Jones, a Patriot wide receiver with a political science degree from Duke, is active in Massachusetts politics. "(Borges) threatened me in a very unethical way," Jones said. "And if he'd do it to me, he'd do it to other guys, too."

In Jones' view, a newspaperman has the power to do a great deal of harm to those he deals with when he makes a threat.

"The worst thing about it is having it hang over your head all the time," he said.

Doria's rejoinder is that it's ridiculous to think that football players could be afraid of Borges or any other sportswriter.

"I don't buy it," he said. "The players have worked with Borges for four years. At least 90% of his stories have been positive. Even if they think he could ruin them, it's certainly clear to them that he hasn't."

In the Boston area, those who have been reading about the Patriot controversy in the Globe reflect a wide range of opinions on Borges' work.

Jim Donaldson, who covers the Patriots for the Journal Bulletin of Providence, R.I., said: "I've heard (Borges) described as professionally irresponsible and personally reprehensible. I wouldn't disagree with that."

Others call Borges a respected writer and an aggressive reporter. He has been covering the Patriots for four years and has held previous newspaper jobs in Oakland and Baltimore.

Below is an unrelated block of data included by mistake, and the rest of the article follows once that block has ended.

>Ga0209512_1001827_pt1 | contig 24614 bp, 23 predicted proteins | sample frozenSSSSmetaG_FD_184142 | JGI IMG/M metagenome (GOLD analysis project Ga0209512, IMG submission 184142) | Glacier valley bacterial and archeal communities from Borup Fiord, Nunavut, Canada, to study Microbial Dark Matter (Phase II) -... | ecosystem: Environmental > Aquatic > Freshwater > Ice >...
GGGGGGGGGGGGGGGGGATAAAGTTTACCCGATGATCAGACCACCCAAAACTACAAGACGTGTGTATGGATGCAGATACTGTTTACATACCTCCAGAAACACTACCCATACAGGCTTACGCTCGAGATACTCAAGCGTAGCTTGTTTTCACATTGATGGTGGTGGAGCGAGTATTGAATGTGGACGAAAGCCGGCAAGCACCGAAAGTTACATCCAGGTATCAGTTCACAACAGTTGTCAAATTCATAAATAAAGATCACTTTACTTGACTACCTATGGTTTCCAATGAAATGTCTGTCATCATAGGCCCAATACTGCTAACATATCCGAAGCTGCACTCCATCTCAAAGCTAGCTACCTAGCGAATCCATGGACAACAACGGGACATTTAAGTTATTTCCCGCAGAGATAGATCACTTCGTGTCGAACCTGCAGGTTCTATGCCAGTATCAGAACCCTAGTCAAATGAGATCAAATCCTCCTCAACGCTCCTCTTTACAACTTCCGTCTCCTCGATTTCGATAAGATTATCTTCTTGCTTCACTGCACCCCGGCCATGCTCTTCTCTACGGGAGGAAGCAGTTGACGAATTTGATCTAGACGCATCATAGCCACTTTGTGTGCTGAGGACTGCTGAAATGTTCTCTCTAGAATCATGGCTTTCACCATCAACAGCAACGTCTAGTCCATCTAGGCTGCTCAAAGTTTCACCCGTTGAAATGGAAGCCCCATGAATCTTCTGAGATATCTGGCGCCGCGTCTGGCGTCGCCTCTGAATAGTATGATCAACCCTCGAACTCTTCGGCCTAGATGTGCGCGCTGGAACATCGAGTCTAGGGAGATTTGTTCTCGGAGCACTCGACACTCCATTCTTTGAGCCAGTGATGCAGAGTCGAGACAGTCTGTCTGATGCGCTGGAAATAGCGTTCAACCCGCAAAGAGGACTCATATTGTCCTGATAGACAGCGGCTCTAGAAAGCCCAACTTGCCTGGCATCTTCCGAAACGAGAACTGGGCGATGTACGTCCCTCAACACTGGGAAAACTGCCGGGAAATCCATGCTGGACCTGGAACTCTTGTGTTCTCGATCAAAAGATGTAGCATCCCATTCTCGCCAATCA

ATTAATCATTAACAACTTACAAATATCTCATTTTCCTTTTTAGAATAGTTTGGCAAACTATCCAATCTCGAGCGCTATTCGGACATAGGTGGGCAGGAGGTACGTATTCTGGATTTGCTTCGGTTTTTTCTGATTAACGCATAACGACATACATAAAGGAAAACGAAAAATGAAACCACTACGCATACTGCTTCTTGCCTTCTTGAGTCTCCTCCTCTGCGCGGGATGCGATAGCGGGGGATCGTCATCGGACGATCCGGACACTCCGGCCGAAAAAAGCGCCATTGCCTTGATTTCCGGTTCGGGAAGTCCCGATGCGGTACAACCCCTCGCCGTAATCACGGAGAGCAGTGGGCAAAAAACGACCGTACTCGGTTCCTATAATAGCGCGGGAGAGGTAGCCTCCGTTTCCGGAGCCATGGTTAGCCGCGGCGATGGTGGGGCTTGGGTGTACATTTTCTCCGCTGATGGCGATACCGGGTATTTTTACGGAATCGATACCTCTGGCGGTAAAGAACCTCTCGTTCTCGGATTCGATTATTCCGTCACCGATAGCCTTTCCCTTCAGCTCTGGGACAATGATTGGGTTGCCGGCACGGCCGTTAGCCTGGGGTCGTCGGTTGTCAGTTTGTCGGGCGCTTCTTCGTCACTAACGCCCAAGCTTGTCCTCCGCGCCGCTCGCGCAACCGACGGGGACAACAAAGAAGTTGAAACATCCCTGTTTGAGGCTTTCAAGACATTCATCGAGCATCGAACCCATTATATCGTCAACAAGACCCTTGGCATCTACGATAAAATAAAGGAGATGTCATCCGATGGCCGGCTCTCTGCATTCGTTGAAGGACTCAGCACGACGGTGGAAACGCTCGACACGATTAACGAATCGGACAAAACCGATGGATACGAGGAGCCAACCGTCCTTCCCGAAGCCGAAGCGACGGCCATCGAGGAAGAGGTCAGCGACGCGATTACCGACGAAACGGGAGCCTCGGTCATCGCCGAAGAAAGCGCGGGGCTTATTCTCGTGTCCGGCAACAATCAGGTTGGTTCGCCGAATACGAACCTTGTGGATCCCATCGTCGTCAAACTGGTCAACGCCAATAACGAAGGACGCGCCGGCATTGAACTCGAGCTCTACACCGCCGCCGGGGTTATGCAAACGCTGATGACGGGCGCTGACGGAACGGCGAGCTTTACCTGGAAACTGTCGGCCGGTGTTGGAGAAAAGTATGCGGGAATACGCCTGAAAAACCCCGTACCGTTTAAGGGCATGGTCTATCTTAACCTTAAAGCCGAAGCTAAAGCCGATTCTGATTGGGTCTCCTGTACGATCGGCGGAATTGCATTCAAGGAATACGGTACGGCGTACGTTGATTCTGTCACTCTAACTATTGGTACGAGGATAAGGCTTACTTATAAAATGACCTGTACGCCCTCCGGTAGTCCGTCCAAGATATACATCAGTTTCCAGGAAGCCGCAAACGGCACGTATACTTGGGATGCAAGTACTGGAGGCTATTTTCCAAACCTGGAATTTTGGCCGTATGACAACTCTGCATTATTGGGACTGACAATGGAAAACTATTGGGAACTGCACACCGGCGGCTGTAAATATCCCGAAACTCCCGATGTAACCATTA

"I think it's only fair to point out one thing," Borges said. "No one has challenged our accuracy. The Globe hasn't had one phone call denying the story from any player or agent, or anybody's lawyer."

Borges noted, somewhat plaintively, that he has taken nothing but abuse since the Super Bowl--first from media peers for sitting on a drug story until after the game.

"And now this," he said. "You can't win."

Vigorously defending his reasons for waiting until after the game to break one of the big football stories of the year, Borges said:

"A respectable paper doesn't go with a drug story until a reliable source will confirm some names. We couldn't get that source before the game.